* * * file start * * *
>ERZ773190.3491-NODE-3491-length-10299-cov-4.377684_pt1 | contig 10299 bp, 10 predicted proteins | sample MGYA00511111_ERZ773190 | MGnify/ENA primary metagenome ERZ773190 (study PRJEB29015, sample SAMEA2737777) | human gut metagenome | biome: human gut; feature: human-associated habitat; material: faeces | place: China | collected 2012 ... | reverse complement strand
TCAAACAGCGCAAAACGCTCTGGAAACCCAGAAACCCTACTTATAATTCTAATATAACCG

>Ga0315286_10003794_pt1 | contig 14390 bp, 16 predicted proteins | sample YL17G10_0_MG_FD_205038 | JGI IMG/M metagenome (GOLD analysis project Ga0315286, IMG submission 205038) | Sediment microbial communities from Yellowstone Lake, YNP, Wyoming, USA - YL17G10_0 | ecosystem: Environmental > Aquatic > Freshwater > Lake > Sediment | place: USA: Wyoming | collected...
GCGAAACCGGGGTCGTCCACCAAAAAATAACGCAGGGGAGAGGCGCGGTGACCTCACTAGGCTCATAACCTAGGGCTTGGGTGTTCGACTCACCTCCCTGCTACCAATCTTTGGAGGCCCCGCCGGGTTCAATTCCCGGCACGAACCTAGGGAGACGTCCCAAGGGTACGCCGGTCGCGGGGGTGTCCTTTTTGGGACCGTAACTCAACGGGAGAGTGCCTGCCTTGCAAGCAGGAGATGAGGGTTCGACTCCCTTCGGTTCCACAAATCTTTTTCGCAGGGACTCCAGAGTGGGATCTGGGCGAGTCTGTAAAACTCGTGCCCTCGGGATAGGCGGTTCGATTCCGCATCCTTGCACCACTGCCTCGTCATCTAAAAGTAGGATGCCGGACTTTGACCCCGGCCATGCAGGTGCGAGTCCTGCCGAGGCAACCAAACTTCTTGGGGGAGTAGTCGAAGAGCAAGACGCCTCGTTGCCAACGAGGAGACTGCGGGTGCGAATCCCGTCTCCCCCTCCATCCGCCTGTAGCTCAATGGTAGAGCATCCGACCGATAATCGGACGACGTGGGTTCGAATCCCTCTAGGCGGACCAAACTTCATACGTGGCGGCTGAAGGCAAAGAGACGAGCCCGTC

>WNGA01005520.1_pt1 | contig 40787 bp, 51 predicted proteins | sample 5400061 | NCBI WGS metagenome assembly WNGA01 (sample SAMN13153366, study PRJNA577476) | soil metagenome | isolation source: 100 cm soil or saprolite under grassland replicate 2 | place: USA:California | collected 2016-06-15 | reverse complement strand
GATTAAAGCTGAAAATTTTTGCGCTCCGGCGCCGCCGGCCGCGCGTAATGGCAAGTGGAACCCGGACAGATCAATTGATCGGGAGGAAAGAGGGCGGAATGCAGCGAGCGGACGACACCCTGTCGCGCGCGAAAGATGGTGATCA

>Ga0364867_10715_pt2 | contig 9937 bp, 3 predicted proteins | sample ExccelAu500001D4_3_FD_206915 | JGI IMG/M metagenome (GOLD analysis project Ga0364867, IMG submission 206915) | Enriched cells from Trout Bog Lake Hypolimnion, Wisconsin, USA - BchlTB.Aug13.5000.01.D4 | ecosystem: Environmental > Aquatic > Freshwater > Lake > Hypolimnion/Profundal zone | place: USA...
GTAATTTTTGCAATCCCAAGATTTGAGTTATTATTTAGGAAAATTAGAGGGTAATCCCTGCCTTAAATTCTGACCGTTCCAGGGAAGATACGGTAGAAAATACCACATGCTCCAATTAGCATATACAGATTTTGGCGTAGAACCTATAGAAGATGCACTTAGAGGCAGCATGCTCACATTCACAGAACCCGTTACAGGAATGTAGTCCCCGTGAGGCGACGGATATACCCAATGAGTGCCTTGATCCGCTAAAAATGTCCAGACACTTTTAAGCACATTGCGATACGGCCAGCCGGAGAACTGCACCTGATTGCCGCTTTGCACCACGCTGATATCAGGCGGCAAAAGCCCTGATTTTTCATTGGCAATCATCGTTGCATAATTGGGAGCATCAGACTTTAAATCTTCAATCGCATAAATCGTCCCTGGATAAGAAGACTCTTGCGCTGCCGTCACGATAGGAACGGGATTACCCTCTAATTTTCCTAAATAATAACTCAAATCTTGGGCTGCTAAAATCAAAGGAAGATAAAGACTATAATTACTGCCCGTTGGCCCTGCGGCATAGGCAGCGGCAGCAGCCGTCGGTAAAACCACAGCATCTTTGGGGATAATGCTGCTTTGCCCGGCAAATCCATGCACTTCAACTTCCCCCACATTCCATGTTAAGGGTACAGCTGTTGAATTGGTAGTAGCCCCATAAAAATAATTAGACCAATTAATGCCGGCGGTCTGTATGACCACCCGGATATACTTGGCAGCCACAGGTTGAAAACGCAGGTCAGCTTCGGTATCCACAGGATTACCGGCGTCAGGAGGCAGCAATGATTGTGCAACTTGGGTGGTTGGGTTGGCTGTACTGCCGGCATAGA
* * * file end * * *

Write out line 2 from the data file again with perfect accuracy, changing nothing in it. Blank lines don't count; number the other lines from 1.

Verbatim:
TCAAACAGCGCAAAACGCTCTGGAAACCCAGAAACCCTACTTATAATTCTAATATAACCG